In the last two years, Maryland wrestling has struggled against conference opponents in the 184-pound division.

The Terps’ 184-pounders are winless in their last 16 Big Ten dual meets. Nearly half of those matches resulted in bonus points for opponents.

Chase Mielnik sought to change that last weekend. The 184-pounder was the Terps’ fifth-highest finisher and placed ninth at the Big Ten championships on Sunday, just one spot shy of an automatic bid to the NCAA championships.

“He just kept battling and battling and battling and battling and then stacked I think three in a row,” coach Alex Clemsen said. “It’s just awesome.”

Mielnik lost his first two matches and was quickly sent to the ninth-place bracket, where he faced Illinois’ Dylan Connell, who sent him to the wrestlebacks earlier with an 8-2 decision. But Mielnik made necessary adjustments in his second look.

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After three even periods, Mielnik found a takedown within the first minute of overtime. It was his first win of the tournament.

In Mielnik’s next bout against Northwestern’s Troy Fisher, he almost secured a finish before the end of the opening period. Fisher got deep on a single leg attempt and nearly took Mielnik down. But he kept his hands clasped, preventing the takedown, and continued battling while on the mat until he maneuvered to an advantageous position.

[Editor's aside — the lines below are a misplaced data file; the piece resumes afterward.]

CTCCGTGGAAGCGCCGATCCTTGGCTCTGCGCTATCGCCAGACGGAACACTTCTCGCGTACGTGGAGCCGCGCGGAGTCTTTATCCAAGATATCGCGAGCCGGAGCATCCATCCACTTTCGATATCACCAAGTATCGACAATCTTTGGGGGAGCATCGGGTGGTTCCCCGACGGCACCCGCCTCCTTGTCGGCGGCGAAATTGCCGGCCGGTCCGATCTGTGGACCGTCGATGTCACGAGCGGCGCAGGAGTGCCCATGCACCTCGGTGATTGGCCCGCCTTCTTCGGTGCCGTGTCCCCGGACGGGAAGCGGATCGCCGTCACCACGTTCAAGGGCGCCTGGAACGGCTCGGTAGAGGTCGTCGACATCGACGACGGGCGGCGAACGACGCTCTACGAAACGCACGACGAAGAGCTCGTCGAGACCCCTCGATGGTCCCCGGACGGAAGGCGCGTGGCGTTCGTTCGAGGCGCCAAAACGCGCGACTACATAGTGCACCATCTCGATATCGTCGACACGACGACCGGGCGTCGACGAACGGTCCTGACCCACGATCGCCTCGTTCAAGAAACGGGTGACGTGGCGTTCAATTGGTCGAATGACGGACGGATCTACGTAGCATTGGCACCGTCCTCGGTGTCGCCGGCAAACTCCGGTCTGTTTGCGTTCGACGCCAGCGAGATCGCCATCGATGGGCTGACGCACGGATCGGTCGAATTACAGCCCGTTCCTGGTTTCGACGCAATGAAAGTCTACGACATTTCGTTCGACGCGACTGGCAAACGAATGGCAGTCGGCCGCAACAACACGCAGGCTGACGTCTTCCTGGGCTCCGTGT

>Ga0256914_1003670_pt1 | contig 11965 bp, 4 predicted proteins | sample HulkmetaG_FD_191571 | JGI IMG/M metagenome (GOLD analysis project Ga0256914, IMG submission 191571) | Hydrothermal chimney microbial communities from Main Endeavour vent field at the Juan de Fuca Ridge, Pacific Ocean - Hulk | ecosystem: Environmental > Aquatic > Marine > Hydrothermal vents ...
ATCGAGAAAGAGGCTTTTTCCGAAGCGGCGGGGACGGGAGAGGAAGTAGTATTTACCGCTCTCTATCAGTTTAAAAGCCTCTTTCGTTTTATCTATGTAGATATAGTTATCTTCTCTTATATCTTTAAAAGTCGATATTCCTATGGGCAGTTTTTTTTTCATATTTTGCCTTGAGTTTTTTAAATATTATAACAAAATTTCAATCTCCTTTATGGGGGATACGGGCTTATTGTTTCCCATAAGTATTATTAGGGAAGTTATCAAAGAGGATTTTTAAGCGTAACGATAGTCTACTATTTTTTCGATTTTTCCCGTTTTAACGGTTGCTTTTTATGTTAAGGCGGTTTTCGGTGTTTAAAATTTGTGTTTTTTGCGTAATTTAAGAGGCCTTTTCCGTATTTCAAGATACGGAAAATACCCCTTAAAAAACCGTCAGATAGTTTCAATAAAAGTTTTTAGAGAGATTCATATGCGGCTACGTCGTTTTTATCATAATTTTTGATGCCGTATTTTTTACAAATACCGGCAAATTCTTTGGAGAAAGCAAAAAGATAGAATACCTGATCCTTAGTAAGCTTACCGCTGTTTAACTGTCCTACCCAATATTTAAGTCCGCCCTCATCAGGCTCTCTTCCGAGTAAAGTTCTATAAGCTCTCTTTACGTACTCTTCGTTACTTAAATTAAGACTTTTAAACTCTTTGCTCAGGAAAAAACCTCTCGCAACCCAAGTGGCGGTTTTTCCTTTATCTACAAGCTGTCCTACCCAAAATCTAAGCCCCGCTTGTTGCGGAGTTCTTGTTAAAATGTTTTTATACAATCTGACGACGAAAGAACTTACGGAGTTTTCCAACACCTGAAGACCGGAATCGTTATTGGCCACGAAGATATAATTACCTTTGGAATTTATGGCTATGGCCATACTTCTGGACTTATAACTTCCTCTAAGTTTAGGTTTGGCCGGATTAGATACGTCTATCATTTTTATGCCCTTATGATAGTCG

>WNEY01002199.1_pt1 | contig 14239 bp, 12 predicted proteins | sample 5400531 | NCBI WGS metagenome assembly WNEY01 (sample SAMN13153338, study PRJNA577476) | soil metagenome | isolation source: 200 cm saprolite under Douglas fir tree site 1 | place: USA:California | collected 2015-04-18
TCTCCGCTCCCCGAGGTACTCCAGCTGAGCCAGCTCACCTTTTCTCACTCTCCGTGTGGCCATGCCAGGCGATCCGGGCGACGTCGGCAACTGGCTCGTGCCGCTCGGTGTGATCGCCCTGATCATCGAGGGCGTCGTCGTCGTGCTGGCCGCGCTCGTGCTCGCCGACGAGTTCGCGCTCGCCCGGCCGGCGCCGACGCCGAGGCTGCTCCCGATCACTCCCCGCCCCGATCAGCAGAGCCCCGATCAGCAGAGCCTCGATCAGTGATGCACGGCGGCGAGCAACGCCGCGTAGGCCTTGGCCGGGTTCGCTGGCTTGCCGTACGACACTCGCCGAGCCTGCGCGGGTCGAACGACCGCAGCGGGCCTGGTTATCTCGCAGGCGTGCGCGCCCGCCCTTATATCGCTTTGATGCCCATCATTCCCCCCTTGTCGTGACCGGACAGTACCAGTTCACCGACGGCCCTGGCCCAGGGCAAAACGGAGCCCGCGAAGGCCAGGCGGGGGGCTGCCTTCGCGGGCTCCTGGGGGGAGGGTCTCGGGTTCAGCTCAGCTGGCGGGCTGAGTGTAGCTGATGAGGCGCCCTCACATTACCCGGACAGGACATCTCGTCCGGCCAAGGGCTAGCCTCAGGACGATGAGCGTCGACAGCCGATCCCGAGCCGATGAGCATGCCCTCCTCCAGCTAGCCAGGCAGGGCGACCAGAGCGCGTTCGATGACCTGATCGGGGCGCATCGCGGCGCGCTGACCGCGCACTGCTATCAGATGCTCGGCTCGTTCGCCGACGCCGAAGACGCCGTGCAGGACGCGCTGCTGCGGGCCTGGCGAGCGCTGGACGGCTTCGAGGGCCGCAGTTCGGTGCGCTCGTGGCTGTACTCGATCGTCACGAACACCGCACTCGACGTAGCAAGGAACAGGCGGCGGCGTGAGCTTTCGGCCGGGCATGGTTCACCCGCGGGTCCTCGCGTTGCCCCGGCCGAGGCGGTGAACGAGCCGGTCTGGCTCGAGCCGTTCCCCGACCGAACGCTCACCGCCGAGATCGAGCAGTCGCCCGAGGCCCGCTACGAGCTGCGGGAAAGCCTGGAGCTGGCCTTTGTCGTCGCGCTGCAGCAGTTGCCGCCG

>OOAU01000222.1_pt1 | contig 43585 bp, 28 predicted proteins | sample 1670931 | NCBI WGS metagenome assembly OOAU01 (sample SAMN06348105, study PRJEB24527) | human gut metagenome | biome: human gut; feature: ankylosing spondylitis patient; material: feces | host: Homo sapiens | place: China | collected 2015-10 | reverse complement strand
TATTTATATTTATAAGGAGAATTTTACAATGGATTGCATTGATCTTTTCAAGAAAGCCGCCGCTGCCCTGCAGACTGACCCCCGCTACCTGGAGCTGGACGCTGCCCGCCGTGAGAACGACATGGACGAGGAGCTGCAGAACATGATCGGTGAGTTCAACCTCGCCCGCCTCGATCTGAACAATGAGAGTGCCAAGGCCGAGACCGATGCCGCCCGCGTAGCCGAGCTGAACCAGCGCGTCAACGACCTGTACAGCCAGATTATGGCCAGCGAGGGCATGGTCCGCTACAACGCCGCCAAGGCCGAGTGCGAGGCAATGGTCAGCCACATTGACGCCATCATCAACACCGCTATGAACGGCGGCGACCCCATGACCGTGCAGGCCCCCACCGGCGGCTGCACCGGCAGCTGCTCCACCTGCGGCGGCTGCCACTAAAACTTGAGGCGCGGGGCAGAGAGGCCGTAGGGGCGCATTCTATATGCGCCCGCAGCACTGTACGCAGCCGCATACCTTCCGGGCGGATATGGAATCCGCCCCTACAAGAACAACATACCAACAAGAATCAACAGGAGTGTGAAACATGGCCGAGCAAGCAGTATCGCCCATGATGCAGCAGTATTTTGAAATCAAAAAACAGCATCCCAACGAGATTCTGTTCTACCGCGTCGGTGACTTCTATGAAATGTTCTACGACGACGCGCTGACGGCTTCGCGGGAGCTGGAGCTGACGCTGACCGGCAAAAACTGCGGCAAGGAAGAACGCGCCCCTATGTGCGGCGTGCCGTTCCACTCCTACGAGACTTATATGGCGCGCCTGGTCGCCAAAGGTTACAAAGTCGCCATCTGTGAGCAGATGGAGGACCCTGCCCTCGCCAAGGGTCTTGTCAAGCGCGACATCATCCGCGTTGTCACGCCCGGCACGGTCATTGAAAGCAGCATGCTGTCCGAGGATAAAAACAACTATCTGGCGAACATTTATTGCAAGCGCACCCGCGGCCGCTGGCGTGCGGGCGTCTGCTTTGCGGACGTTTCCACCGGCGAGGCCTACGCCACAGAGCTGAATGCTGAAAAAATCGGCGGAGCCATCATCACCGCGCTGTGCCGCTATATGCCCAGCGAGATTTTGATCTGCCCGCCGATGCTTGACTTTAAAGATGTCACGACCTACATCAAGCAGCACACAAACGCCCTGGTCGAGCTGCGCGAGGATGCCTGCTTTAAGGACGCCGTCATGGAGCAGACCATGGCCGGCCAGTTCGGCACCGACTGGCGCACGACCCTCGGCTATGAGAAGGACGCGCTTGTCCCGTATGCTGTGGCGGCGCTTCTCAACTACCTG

He swam through Fisher, putting his back on the mat for a takedown. When Fisher tried to escape, Mielnik’s headlock brought his opponent’s shoulder to the mat for three near fall points and an early 6-0 lead.

Fisher never recovered. The only points he mustered during the match came from escapes and a stall. Mielnik found another takedown off a clean single leg attempt and trip, bringing Fisher to the mat for another three points. Mielnik won the match, 10-3, sending him to the ninth place match against Iowa’s Aiden Riggins.

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After a scoreless opening period, Mielnik had his moment in the second. From a neutral position, he won the battle of underhooks. When Riggins tried to duck under for a takedown, Mielnik flattened him on the mat. Mielnik held him on his back long enough for the pin, evoking one of the louder crowd pops from the Maryland fans and giving him a ninth place finish after three straight wins.

Despite his impressive showing last weekend, Mielnik’s regular season struggles may keep him out of the NCAA championships. But his late-season performance in 2024 — 4-2 in his final six matches with two pins — is a positive sign as the Terps search for answers at 184 pounds.

“I think he unfortunately might be on the outside looking in as a qualifier,” Clemsen said. “But a guy that’s one spot out of qualification, in this league, probably deserves to have a chance to wrestle in Kansas City. We’ll see what everyone else thinks.”